Forming Good Habits

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If you want to Change Your Habits, you can simply change what’s “normal” for habitsyou.

This is something I’ve done myself many times over the last decade. Here’s just a sample of the new normal I’ve achieved in my life:

  • Writing every day became normal
  • Not having coffee became normal
  • Juicing became normal
  • Meditating every morning became normal
  • Reducing and eventually (mostly) eliminating sugar became normal
  • And so on:


In fact, since 2007  (I had a divorce) my life has been a constant adjusting of what’s normal. Adjusting normal is my normal now.

There are some things that have been forming my habits since I was a child. My father had a heart attack when I was young so my mother always prepared “bland” food. No salt, No sugars, etc. But I never noticed because I ate the food prepared and we never really ate out at restaurants. Later in life when I saw people reach for the salt, I never felt compelled to use it myself since it was not my “habit”. I always ate the food as prepared.  I guess that habit was good for me.

However, most habits we have are not so good. For most people, changing is tough because there’s some pain in changing. When you have a problem, there is the pain it causes in your life, but there’s also a pain of trying to change it. When the payoff of trying to change is outweighed by the pay off of continuing the old way, people stick with what they’re comfortable with.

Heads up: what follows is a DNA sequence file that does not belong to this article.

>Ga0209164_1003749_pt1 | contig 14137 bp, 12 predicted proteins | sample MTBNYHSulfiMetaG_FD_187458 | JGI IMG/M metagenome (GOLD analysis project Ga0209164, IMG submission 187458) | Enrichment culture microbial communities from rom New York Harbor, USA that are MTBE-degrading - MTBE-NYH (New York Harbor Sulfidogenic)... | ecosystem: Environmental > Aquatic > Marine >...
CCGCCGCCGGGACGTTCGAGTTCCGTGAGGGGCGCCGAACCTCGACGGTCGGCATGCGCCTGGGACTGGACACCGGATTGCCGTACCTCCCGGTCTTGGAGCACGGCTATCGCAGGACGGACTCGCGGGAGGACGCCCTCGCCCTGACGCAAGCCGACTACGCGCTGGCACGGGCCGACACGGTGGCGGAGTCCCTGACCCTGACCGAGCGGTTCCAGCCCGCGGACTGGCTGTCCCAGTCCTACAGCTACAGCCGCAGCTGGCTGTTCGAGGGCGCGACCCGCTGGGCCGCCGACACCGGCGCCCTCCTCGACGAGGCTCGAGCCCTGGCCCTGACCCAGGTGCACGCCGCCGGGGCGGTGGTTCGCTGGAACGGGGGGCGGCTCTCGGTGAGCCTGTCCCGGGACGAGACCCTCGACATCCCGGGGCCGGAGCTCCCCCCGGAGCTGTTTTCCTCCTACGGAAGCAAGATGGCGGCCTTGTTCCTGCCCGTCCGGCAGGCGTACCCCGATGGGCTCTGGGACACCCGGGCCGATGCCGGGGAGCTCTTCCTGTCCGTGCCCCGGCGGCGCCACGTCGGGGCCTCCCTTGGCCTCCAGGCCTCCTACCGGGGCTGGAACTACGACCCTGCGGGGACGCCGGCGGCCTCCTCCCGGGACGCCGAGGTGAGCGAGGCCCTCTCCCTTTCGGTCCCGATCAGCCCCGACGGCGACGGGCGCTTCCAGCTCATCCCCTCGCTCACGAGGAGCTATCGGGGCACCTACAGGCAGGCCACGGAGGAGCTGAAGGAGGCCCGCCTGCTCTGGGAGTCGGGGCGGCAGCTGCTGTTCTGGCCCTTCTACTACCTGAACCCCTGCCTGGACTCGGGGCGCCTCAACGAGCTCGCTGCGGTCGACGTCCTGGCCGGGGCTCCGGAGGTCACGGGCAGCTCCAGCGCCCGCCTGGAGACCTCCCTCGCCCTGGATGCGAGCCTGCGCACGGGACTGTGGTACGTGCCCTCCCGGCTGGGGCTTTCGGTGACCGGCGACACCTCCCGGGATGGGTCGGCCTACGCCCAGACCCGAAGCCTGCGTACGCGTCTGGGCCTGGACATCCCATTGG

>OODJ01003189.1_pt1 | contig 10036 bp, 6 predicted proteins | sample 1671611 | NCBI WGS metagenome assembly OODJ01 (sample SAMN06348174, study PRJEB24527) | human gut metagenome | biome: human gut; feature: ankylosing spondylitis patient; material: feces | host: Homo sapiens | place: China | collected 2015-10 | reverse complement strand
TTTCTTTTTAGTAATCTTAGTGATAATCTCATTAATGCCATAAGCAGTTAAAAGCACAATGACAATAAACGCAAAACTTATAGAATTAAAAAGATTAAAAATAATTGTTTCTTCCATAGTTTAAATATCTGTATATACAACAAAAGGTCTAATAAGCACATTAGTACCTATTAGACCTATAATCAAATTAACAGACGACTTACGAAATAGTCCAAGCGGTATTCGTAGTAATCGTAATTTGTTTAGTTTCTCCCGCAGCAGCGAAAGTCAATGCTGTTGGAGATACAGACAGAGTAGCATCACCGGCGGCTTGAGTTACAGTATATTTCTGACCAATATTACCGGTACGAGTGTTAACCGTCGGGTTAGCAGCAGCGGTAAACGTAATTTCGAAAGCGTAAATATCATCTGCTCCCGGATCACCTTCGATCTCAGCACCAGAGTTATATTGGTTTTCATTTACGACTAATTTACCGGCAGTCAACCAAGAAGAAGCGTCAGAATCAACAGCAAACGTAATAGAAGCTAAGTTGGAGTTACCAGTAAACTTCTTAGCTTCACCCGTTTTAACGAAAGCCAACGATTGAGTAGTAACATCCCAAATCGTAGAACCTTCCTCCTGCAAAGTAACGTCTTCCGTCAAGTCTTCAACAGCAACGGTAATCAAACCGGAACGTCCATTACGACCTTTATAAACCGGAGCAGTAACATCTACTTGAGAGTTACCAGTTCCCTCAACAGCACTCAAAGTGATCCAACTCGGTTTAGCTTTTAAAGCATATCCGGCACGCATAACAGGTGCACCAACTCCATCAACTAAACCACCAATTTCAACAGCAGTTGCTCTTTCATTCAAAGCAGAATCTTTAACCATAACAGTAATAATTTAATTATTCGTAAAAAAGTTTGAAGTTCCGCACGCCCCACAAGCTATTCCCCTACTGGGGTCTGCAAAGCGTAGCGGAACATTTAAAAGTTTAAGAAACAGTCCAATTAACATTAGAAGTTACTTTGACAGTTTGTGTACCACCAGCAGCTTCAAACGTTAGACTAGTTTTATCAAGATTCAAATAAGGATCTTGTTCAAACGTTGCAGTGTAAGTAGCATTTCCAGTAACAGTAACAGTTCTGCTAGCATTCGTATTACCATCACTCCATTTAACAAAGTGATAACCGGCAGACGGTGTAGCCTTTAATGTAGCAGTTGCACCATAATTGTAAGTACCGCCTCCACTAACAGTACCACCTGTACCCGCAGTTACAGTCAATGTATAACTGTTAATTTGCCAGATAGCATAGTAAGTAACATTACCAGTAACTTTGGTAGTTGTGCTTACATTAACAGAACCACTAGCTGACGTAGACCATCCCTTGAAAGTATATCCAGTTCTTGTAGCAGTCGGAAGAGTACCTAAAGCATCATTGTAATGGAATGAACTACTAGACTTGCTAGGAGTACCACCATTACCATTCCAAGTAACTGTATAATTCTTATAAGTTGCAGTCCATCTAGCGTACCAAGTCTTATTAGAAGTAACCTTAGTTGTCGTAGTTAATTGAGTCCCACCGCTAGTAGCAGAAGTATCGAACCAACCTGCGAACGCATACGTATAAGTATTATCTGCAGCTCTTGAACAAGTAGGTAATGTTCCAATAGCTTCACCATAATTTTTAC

How do we overcome this problem of the pain of change? Well, you should start small, start with one thing at a time, and make the change easier. You want to make changing the path of least resistance, because change usually isn’t for most people.

If you make a drastic change, it feels really hard and really different, and not something you can stick to for very long.

But when you make a change easier, it makes it easier to take that all-important first step. Once you take that first step, you have a bit of forward momentum. And it’s much easier to be consistent and stick with something for a long time.

Let’s take an example: I used to work til very late. Most know I don’t sleep much. I used to think there was nothing wrong with that, but eventually I realized I was making an excuse for not taking care of my body (which is always aging).  So I started getting up earlier and earlier, which made me more ready for bed at an earlier time. At first, it was a struggle to sleep since I thought I had “more to do in the day”. But after a few days, going to bed was what I was looking forward to. Now, I am feeling more refreshed in the morning and even slowed down to meditate more in the mornings which is my new habit in the morning which I had never done before, but that is another story.

You can do this with anything – exercise, meditation, procrastination. Gradually adjust what feels like normal to you.

Here’s the process:

  1. Start small. What’s the smallest increment you can do? Do this for at least 3 days, preferably 4-5.
  2. Get started. Starting the change each day is the most important thing. Want to run? Just get out the door. Want to meditate? Just get on the cushion.
  3. Enjoy the change. Don’t look at this as a sacrifice. It’s fun, it’s learning, it’s a challenge.
  4. Stick to the change. Notice your urge to quit. Don’t act on it. Keep going.
  5. Adjust again. When the change becomes normal, make another small adjustment.

This is the process of creating a new normal. Now go ahead and try it for yourself!.


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